“It was called ‘Ultimate’ because it should be the epitome of everything and it was my last big-scale tour, which is what I had set out to do. At some point, you have to quit and I thought that when I do quit, I should do so at my peak,” she muses.
“I’ve had a great run, I’ve enjoyed every second of it and I think it’s about time to go out with a bang, hence the huge tour. I’m not retiring as such, but there should be a shift in my career. We showed some iconic images such as the white shirt, long legs and the piano. I had to show everything that makes Karen Mok who she is.”
And Mok is moving on (save for the last concert of the tour in Hong Kong, possibly in June, pandemic allowing), to Mok-a-Bye Kitty, a new superhero concept. And while that’s already underfoot, I ask Mok to linger just a little longer on the Karen Mok of yore. What were the highs and what were the lows?
Of her awards, “The first acting award I won for Fallen Angels, the Hong Kong Film Award for Best Supporting Actress, was a major award and it was quite early in my career since it was only the second film I did so that was a big moment,” she reminisces. “The first Golden Melody in Taiwan, because there have been singers who have sung for years and never won, or been nominated even, so that I was lucky enough, being a Hong Kong singer, to get that recognition in the Mandopop world, meant a lot. To me, it felt like I was achieving something for Hong Kong, not just myself. And now, after being absent from the Hong Kong Cantopop scene for so many years, the homecoming and doing a grand slam with this one song, really means so much.”
And challenges, of which Mok thinks of just one key moment. “In 2007, I was working on my last album in Sony and the industry was getting really bad, with singers dropping like the stock market crash. It was a bad time for everybody and it was my last album so you can imagine that all the resources were gone,” she recounts.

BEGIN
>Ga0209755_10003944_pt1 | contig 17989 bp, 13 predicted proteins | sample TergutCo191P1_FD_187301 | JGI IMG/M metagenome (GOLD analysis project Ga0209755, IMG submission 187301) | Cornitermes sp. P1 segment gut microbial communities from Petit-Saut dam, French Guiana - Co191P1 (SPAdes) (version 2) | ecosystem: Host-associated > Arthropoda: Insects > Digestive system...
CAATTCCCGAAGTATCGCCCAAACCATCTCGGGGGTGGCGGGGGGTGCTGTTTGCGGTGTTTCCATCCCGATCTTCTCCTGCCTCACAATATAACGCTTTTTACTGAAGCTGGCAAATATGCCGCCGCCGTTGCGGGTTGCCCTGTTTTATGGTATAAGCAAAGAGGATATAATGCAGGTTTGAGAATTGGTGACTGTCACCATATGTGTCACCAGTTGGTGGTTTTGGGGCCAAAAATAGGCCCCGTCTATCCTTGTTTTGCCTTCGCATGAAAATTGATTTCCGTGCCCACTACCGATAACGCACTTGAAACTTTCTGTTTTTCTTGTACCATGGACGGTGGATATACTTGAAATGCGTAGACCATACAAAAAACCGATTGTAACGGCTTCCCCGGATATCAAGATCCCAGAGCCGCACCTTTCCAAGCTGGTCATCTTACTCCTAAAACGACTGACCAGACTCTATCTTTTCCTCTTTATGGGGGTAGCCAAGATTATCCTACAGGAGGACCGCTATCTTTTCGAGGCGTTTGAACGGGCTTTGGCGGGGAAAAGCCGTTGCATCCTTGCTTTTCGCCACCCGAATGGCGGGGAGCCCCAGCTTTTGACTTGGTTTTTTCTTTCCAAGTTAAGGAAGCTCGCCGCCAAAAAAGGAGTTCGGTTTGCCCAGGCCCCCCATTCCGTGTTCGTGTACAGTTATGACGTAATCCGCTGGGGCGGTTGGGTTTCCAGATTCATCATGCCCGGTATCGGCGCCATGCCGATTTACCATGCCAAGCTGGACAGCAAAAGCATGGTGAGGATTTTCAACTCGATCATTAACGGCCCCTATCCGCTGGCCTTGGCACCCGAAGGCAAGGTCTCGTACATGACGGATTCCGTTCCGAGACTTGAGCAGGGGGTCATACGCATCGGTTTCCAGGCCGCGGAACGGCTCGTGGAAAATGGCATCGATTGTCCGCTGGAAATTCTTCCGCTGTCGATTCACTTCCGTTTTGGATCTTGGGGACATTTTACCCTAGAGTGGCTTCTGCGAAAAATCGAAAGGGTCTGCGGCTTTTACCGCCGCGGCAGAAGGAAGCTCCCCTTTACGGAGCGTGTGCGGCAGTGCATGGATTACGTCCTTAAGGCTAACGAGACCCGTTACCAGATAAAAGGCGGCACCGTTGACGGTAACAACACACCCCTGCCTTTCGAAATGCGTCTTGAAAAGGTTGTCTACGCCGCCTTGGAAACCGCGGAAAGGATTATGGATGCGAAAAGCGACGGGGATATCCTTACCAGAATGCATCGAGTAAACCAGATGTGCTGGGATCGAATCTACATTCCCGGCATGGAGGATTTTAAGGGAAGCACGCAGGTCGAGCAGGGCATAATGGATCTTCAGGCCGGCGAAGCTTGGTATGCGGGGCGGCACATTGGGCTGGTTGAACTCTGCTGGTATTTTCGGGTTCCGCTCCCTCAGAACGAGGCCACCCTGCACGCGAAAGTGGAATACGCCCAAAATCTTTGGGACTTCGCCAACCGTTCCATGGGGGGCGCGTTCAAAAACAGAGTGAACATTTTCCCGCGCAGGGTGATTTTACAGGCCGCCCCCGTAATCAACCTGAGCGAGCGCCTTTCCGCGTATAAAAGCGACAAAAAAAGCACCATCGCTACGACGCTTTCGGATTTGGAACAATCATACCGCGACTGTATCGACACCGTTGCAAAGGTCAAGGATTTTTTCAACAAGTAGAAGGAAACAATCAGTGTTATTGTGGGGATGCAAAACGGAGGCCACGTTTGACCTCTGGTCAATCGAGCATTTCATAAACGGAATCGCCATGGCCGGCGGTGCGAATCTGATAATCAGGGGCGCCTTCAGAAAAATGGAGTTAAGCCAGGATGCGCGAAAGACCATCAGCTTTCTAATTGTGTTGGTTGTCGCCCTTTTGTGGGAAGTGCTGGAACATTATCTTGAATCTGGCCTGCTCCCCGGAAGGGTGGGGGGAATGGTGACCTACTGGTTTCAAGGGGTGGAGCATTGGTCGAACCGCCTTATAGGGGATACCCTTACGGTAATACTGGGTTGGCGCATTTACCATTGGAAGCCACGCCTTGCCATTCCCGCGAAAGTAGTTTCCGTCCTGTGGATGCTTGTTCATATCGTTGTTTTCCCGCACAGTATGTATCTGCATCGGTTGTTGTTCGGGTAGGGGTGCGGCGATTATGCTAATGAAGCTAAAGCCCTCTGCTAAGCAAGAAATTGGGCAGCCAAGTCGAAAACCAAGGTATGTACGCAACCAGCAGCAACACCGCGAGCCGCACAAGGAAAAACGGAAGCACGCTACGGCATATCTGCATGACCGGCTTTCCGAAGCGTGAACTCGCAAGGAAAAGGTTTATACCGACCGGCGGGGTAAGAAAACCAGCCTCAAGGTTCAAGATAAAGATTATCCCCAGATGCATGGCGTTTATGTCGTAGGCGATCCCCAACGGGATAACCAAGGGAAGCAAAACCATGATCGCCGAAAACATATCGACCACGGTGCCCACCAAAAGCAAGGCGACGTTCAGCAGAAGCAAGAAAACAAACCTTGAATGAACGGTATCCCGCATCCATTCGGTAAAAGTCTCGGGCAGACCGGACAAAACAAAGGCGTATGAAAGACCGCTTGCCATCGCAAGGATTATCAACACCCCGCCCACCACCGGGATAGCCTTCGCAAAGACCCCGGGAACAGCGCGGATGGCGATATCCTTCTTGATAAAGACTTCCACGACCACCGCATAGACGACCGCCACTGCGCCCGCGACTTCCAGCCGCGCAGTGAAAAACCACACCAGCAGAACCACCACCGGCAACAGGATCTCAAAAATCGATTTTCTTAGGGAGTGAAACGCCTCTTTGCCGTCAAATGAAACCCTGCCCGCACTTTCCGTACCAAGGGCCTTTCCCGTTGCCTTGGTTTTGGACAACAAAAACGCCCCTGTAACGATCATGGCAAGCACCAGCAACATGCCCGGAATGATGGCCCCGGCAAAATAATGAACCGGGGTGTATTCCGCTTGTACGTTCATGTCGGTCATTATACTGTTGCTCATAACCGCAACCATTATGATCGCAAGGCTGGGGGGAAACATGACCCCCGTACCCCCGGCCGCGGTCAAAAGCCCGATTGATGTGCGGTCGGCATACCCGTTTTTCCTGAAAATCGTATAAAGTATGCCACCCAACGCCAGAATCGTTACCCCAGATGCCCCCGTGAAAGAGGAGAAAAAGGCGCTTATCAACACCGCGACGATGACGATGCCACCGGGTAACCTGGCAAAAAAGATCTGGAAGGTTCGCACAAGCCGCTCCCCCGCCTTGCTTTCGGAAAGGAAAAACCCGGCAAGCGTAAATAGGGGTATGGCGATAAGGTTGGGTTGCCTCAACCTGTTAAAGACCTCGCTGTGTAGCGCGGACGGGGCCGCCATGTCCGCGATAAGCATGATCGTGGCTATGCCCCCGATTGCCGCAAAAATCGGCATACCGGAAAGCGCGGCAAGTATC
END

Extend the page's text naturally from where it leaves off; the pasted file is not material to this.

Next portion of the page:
“Contractually, I had to finish that last album though and as an in-house artist, I could’ve just sat there and waited for them to call me and plan everything out but that didn’t happen. I understood though that everyone was going through a hard time, so I was given the responsibility to come up with an album by such and such deadline. The budget was peanuts and I don’t know why I didn’t complain. Maybe there was no use to do so because that was just the reality. So I swallowed it and did it. Me, my producer Terry Chan and my long-time lyricist collaborator did it without help from anyone else. The result was L!VE is… KAREN MOK. It’s all in Mandarin. We wrote all the songs and produced them and although there was virtually no promotion in the end, we loved the album because we did something amazing given all the difficulties. One year later, we won Best Album at the Golden Melody Awards. That’s when I felt like everything was worth it.”
These days, Mok is finding a way to pair a superhero figure (Mok-a-Bye Kitty) with Beethoven’s Moonlight Sonata and her passion for animal rights. “That’s going to be the new me!” she exclaims happily. “Karen Mok can just retire and move into the background while Mok-a-Bye Kitty can save the world. The whole point behind Mok-a-Bye Kitty is for a superhero to help and save the wildlife and the environment, which is an issue close to my heart. I’ve always felt that as a public figure, I should use my voice to say things out loud and to make an impact. However, I don’t want to preach. It’s a boring way to get the message across so why not do it in a fun way with a superhero figure?”
With the first comic series released, Mok is working on a soundtrack – which she started doing during lockdown when she spent time practising the third movement of Moonlight Sonata. “I do vegetate sometimes but when I do, I’m mostly daydreaming and then sometimes ideas pop into my head so it’s never really wasted,” she says. “The moon from Moonlight Sonata is an important motif in the project, which I hope I can bring to
fruition because there’s a big story around it so it wouldn’t just be a series of comics. Since music is my heart and soul, there has to be a musical element. Eventually, maybe we can turn the Mok-a-Bye Kitty series into a movie.”
Mok says this with laughter and levity but if her past is anything to go by, Mok’s future will be just as actionpacked – only, instead of a shirt and bare legs, she’ll be clad in black latex.
Photography / Ricky Lo
Videographer / Ken Leung
Creative Direction / Zaneta Cheng and Ricky Lo
Styling / Daniel Cheung
Editorial Assistant / Alex Loong
Make-Up / Ling Chan at Ling Chan
Hair / Derrick Ng
Location / La Prairie House